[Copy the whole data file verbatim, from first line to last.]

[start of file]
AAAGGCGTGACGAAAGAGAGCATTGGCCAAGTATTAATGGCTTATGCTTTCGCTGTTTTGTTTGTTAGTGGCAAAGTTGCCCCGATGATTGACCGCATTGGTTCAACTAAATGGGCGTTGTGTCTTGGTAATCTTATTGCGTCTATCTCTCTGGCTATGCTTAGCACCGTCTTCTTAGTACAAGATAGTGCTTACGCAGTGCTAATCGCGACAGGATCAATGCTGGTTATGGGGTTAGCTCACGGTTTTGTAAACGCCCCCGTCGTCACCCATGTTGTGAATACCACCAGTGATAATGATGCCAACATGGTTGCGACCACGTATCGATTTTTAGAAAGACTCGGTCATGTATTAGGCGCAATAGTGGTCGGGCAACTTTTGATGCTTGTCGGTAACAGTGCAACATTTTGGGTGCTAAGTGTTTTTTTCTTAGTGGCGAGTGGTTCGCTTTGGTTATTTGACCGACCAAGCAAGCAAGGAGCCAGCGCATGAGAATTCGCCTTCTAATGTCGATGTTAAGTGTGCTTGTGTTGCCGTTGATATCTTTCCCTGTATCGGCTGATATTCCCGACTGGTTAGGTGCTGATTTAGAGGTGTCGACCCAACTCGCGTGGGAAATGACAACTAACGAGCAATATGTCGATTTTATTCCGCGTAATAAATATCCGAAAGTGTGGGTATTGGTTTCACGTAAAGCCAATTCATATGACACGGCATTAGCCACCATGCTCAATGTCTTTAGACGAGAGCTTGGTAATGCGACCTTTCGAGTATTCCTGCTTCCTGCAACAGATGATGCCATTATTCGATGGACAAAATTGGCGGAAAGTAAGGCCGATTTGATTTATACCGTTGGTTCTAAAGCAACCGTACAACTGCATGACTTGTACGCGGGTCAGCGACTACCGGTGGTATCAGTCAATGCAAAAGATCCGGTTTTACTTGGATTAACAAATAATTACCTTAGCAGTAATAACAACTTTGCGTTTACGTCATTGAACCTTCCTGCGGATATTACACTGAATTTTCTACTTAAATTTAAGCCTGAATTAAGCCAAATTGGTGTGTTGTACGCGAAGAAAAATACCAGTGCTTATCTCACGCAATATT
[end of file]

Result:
AAAGGCGTGACGAAAGAGAGCATTGGCCAAGTATTAATGGCTTATGCTTTCGCTGTTTTGTTTGTTAGTGGCAAAGTTGCCCCGATGATTGACCGCATTGGTTCAACTAAATGGGCGTTGTGTCTTGGTAATCTTATTGCGTCTATCTCTCTGGCTATGCTTAGCACCGTCTTCTTAGTACAAGATAGTGCTTACGCAGTGCTAATCGCGACAGGATCAATGCTGGTTATGGGGTTAGCTCACGGTTTTGTAAACGCCCCCGTCGTCACCCATGTTGTGAATACCACCAGTGATAATGATGCCAACATGGTTGCGACCACGTATCGATTTTTAGAAAGACTCGGTCATGTATTAGGCGCAATAGTGGTCGGGCAACTTTTGATGCTTGTCGGTAACAGTGCAACATTTTGGGTGCTAAGTGTTTTTTTCTTAGTGGCGAGTGGTTCGCTTTGGTTATTTGACCGACCAAGCAAGCAAGGAGCCAGCGCATGAGAATTCGCCTTCTAATGTCGATGTTAAGTGTGCTTGTGTTGCCGTTGATATCTTTCCCTGTATCGGCTGATATTCCCGACTGGTTAGGTGCTGATTTAGAGGTGTCGACCCAACTCGCGTGGGAAATGACAACTAACGAGCAATATGTCGATTTTATTCCGCGTAATAAATATCCGAAAGTGTGGGTATTGGTTTCACGTAAAGCCAATTCATATGACACGGCATTAGCCACCATGCTCAATGTCTTTAGACGAGAGCTTGGTAATGCGACCTTTCGAGTATTCCTGCTTCCTGCAACAGATGATGCCATTATTCGATGGACAAAATTGGCGGAAAGTAAGGCCGATTTGATTTATACCGTTGGTTCTAAAGCAACCGTACAACTGCATGACTTGTACGCGGGTCAGCGACTACCGGTGGTATCAGTCAATGCAAAAGATCCGGTTTTACTTGGATTAACAAATAATTACCTTAGCAGTAATAACAACTTTGCGTTTACGTCATTGAACCTTCCTGCGGATATTACACTGAATTTTCTACTTAAATTTAAGCCTGAATTAAGCCAAATTGGTGTGTTGTACGCGAAGAAAAATACCAGTGCTTATCTCACGCAATATT